IndIGO, the Indian Initiative in Gravitational-wave Observations, is an initiative to set up advanced experimental facilities, with appropriate theoretical and computational support, for a multi-institutional Indian national project in gravitational-wave astronomy. Since 2009, the IndIGO Consortium has been involved in constructing the Indian road-map for Gravitational Wave Astronomy and a phased strategy towards Indian participation in realizing the crucial gravitational-wave observatory in the Asia-Pacific region. The current major IndIGO plans on gravitational-wave astronomy relate to the LIGO-India project. LIGO-India is a planned advanced gravitational-wave detector to be located in India, to be built and operated in collaboration with the LIGO USA and its international partners Australia, Germany and the UK. The project recently received the in-principle approval from the Indian government.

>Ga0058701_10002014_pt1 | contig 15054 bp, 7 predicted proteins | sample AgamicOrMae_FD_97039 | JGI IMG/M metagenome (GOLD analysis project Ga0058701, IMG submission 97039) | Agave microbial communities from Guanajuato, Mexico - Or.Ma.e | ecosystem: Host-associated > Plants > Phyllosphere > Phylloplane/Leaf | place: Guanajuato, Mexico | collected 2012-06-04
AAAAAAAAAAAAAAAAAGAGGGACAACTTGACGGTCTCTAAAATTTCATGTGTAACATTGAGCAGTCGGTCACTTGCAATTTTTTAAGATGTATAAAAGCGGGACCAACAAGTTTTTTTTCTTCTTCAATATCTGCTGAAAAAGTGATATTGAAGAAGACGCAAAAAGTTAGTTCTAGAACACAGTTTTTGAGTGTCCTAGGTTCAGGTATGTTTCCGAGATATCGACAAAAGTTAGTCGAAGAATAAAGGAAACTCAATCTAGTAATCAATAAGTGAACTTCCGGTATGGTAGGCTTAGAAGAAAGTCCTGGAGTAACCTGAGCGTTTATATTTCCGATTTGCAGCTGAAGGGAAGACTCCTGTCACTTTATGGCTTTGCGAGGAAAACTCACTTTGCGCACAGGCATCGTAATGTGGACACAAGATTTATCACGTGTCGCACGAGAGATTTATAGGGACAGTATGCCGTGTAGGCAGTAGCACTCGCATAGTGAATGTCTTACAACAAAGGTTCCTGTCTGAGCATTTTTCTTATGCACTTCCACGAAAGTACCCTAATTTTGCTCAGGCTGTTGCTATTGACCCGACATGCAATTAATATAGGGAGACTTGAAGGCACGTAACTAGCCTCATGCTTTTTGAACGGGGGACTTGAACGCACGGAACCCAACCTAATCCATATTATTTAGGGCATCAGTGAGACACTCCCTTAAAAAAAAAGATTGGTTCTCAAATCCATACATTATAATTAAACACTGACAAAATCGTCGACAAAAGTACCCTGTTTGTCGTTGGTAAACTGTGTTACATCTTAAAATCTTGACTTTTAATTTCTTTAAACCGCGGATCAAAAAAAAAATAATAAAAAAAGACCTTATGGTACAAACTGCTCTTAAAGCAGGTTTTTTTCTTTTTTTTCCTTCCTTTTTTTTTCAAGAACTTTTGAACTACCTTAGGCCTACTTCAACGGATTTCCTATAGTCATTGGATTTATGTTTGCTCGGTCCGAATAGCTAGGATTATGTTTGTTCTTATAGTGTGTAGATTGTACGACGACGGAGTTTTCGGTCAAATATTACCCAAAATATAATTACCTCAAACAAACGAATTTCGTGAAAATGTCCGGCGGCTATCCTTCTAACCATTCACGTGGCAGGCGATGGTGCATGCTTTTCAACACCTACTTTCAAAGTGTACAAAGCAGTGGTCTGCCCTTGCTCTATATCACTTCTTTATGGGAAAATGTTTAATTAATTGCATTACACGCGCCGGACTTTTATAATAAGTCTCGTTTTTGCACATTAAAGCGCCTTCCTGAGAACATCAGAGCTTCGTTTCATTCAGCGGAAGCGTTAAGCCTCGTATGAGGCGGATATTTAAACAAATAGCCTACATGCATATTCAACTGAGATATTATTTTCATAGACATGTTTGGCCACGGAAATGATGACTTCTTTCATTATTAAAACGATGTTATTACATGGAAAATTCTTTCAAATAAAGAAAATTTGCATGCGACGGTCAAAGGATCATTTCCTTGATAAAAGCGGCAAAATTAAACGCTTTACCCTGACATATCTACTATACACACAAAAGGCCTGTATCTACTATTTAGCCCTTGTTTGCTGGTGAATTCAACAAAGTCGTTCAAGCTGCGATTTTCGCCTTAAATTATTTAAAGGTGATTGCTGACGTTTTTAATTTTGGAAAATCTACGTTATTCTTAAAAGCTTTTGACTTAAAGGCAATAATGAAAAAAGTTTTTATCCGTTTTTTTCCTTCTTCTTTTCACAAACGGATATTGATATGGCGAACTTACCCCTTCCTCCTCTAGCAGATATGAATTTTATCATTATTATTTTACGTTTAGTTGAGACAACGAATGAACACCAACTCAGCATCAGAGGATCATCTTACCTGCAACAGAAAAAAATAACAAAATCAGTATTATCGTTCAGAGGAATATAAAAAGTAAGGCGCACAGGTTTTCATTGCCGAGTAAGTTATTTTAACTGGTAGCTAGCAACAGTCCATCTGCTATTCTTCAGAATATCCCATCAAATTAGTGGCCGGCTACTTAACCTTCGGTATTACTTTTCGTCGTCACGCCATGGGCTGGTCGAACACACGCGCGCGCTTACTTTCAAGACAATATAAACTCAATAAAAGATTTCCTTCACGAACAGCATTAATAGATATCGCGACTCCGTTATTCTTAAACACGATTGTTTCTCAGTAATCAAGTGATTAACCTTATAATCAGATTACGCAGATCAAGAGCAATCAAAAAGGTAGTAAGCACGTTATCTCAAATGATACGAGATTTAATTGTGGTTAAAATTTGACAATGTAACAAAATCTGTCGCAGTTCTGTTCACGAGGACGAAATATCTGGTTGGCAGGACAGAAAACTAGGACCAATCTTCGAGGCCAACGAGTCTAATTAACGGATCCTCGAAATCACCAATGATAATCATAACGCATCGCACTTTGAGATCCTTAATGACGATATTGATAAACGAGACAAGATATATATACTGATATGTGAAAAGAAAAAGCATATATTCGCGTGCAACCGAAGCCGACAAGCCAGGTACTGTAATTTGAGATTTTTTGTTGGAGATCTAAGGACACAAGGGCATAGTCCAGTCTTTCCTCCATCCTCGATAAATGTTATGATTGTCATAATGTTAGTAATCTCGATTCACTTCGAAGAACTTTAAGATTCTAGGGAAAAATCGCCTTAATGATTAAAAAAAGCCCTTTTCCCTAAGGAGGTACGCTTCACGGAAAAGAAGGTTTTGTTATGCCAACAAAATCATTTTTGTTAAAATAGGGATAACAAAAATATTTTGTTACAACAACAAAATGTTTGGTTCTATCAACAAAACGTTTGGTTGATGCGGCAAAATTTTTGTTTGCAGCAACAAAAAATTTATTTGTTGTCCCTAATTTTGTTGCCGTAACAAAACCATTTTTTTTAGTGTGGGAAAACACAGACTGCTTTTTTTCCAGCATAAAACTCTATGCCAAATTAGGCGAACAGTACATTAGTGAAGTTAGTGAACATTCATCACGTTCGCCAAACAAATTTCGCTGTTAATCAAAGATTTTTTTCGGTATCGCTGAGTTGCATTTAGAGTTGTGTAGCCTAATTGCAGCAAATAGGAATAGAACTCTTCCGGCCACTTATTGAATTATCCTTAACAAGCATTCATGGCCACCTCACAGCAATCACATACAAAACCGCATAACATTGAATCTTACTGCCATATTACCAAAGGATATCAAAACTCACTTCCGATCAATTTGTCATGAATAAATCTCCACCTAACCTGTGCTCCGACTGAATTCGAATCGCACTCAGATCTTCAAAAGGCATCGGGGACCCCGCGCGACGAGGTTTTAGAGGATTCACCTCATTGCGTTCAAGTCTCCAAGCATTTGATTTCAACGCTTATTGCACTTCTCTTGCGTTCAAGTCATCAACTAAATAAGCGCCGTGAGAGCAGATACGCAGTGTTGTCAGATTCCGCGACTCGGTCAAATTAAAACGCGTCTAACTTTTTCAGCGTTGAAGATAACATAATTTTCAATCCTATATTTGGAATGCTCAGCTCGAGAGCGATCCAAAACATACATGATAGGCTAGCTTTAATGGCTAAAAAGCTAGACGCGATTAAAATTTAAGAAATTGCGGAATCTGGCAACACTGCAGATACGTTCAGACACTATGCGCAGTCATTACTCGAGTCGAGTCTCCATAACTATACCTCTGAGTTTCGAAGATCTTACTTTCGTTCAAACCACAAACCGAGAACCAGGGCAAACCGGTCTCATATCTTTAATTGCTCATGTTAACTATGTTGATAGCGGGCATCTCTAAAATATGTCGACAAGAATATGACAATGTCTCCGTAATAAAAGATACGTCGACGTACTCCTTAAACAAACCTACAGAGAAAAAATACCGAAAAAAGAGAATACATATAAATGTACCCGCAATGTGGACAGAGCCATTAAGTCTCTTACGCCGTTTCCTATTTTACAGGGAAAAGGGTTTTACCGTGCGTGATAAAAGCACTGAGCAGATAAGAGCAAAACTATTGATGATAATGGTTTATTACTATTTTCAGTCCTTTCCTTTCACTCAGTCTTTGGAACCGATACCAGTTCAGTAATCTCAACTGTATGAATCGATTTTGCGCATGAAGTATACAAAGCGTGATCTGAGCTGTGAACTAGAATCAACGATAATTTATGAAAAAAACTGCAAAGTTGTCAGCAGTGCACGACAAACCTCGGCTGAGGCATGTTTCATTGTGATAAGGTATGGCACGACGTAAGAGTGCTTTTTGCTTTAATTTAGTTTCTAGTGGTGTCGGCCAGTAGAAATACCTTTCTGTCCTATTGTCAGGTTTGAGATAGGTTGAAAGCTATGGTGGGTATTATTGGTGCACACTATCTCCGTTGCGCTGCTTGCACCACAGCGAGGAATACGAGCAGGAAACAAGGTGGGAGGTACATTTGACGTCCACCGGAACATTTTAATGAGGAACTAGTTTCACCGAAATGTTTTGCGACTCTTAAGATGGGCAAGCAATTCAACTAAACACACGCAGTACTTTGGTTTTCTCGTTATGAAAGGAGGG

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The existence of gravitational waves is one of the most intriguing predictions of the General Theory of Relativity proposed by Albert Einstein in 1915. Gravitational waves are distortions in the spacetime geometry that propagate with the speed of light, analogous to ripples on the surface of a pond. On 2015 September 14, the two Advanced LIGO observatories in the USA made the first direct observation of gravitational waves passing through the earth. This signal was produced by the merger of two black holes at a distance of 1.3 billion light years. This is the first of the many expected observations of this kind, that will establish the filed of gravitational-wave astronomy, opening a new window on to the Universe.
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